A companion to the British pharmacopœia

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Page 271 - Four fluid ounces with 30 grain-measures of the volumetric solution of nitrate of silver exposed for twenty-four hours to bright light, and then decanted from the black powder which has formed, undergoes no further change when again exposed to light with more of the test.
Page 212 - Macerate the ergot for forty-eight hours in fifteen fluid ounces of the spirit, in a closed vessel, agitating occasionally ; then transfer to a percolator, and, when the fluid ceases to pass, continue the percolation with the remaining five ounces of spirit.
Page 138 - A fine greyish-black powder, strongly attracted by the magnet, and exhibiting metallic streaks when rubbed with firm pressure in a mortar.
Page 62 - Mix the nitric acid with three ounces of distilled water, and add the bismuth in successive portions. When effervescence has ceased, apply for ten minutes a heat approaching that of ebullition, and afterwards decant the solution from any insoluble matter that may be present.
Page 193 - Twenty grains of the salt dissolved in half an ounce of warm water, with ammonia added in the slightest possible excess, give on cooling a crystalline precipitate, which, when washed with a little cold water, and dried by exposure to the air, weighs 15'18 grains.
Page 164 - The aqueous solution strikes a deep blue colour with starch. It sublimes without leaving any residue, and the portion that first comes over does not include any slender colourless prisms emitting a pungent odour.
Page 3 - Acid, be put into a small flask with a few pieces of Granulated Zinc, and, while the effervescence continues, a slip of bibulous paper wetted with solution of...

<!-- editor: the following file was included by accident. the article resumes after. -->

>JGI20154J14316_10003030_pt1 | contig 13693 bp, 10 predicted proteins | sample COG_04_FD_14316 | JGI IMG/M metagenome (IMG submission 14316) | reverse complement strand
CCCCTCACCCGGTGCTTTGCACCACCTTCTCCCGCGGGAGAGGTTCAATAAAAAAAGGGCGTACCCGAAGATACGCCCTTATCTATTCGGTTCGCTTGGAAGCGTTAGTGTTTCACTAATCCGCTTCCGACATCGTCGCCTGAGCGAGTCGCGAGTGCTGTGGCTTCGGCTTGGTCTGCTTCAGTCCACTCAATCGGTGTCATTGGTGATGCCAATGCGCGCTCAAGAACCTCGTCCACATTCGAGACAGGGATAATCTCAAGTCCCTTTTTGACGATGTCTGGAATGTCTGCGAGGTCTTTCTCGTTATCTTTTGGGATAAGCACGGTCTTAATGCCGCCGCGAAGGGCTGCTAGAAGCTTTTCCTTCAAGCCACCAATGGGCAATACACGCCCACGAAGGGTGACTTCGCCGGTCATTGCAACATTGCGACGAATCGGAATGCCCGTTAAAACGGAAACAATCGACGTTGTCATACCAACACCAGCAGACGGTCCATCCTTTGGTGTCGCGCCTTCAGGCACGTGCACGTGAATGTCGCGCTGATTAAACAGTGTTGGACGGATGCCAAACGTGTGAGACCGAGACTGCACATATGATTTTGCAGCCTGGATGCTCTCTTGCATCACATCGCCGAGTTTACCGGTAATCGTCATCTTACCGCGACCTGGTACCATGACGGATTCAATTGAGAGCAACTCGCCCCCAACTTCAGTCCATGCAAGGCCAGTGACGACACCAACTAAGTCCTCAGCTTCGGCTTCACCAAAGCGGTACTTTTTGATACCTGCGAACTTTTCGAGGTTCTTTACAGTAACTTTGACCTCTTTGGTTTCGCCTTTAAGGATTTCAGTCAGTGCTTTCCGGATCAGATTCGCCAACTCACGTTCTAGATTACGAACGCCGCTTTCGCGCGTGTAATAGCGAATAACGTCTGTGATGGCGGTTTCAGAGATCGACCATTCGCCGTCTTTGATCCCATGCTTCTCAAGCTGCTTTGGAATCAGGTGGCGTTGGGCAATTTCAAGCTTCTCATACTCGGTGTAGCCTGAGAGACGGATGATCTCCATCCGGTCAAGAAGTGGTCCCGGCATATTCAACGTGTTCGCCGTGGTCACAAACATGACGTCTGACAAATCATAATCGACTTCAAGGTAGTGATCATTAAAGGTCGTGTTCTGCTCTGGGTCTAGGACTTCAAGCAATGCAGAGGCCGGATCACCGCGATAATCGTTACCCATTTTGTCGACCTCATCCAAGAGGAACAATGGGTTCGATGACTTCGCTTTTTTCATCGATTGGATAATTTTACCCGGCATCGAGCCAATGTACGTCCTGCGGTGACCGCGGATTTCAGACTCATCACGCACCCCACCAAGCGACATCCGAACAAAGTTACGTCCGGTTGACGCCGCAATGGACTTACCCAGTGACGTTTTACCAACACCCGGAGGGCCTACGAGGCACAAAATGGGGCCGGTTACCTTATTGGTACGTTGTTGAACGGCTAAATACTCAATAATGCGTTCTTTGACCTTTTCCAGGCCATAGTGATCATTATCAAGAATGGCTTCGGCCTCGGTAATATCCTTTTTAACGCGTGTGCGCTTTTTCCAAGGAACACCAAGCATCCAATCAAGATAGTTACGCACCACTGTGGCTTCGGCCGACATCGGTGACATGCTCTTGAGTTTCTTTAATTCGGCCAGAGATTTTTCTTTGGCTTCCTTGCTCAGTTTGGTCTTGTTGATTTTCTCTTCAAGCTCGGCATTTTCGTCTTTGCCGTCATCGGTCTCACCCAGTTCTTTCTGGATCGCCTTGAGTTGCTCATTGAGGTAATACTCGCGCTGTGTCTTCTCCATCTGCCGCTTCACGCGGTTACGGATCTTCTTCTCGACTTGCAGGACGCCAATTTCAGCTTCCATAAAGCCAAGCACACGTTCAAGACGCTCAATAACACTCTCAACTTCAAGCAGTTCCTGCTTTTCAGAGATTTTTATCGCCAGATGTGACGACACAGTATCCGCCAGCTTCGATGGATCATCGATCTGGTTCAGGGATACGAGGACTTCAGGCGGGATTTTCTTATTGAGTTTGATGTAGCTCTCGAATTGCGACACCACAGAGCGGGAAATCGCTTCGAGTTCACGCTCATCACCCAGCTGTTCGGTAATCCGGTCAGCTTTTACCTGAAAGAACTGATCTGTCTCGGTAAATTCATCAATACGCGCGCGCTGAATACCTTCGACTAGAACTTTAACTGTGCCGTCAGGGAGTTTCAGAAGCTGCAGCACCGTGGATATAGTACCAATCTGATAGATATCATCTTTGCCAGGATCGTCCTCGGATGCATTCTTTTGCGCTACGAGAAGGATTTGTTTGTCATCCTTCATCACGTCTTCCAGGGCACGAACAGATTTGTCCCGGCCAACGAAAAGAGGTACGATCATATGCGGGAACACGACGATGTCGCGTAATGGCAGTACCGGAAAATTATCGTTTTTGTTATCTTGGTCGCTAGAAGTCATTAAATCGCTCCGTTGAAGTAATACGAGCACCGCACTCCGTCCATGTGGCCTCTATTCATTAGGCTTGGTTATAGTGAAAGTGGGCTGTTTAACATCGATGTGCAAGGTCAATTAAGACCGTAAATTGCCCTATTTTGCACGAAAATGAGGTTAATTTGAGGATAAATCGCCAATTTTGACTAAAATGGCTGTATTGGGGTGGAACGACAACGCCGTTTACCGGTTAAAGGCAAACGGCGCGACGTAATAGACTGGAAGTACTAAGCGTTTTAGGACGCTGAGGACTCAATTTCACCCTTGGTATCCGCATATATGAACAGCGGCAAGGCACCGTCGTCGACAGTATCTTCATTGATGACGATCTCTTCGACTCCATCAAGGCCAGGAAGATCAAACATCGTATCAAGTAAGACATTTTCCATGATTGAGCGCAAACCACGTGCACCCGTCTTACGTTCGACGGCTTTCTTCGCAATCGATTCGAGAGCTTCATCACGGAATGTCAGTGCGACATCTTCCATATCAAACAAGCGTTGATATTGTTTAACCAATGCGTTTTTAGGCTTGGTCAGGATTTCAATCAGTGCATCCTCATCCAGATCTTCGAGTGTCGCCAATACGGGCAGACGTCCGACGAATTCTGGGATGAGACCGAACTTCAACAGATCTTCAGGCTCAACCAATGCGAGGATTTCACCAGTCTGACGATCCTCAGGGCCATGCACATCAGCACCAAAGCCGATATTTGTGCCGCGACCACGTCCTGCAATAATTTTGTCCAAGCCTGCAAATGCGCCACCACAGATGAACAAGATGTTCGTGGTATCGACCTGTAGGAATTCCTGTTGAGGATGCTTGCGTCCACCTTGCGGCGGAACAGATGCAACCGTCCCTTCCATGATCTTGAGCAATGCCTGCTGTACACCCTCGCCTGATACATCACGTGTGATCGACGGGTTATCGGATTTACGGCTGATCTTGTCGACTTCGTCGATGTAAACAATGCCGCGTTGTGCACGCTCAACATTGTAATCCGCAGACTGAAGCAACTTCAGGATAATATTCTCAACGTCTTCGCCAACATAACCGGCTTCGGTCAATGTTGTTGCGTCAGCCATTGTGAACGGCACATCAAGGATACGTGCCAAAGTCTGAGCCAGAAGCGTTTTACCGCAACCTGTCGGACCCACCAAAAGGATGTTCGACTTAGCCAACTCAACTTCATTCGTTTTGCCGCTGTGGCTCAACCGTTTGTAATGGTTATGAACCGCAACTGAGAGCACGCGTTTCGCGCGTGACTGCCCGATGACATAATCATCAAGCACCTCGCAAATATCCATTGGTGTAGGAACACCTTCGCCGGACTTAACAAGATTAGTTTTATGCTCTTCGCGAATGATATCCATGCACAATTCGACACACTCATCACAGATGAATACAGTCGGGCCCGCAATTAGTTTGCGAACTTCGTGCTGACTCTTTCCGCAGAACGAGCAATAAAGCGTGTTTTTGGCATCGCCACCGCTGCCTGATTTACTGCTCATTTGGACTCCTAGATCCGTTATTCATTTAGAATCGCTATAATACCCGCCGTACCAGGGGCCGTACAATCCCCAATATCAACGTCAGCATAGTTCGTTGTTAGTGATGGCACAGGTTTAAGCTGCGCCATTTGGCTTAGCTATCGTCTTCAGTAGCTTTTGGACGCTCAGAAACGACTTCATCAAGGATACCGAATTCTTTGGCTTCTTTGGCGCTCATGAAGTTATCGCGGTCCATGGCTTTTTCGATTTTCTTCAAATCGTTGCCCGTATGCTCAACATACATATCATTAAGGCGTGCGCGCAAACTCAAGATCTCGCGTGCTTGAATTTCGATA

Page 308 - Ammonia - - 5 fluid ounces Put three fluid ounces of the ammonia into a bottle, and conduct into this a stream of sulphuretted hydrogen so long as the gas continues to be absorbed ; then add the remainder of the ammonia, and transfer the solution to a green-glass bottle furnished with a well-ground stopper.
Page 288 - F. ; very sparingly soluble in cold water ; but swelling into a gelatinous mass, which is tinged violet by tincture of iodine (presence of a trace of starch only). After maceration in cold water the fluid portion is not precipitated by the addition of rectified spirit (absence of adulteration by soluble gums).
Page 37 - If twenty grains of this salt be dissolved in water, and solution of ammonio-sulphate of magnesia added, a crystalline precipitate falls, which, when well washed upon a filter with solution of ammonia diluted with an equal volume of water, dried, and heated to redness, leaves 16.8 grains.

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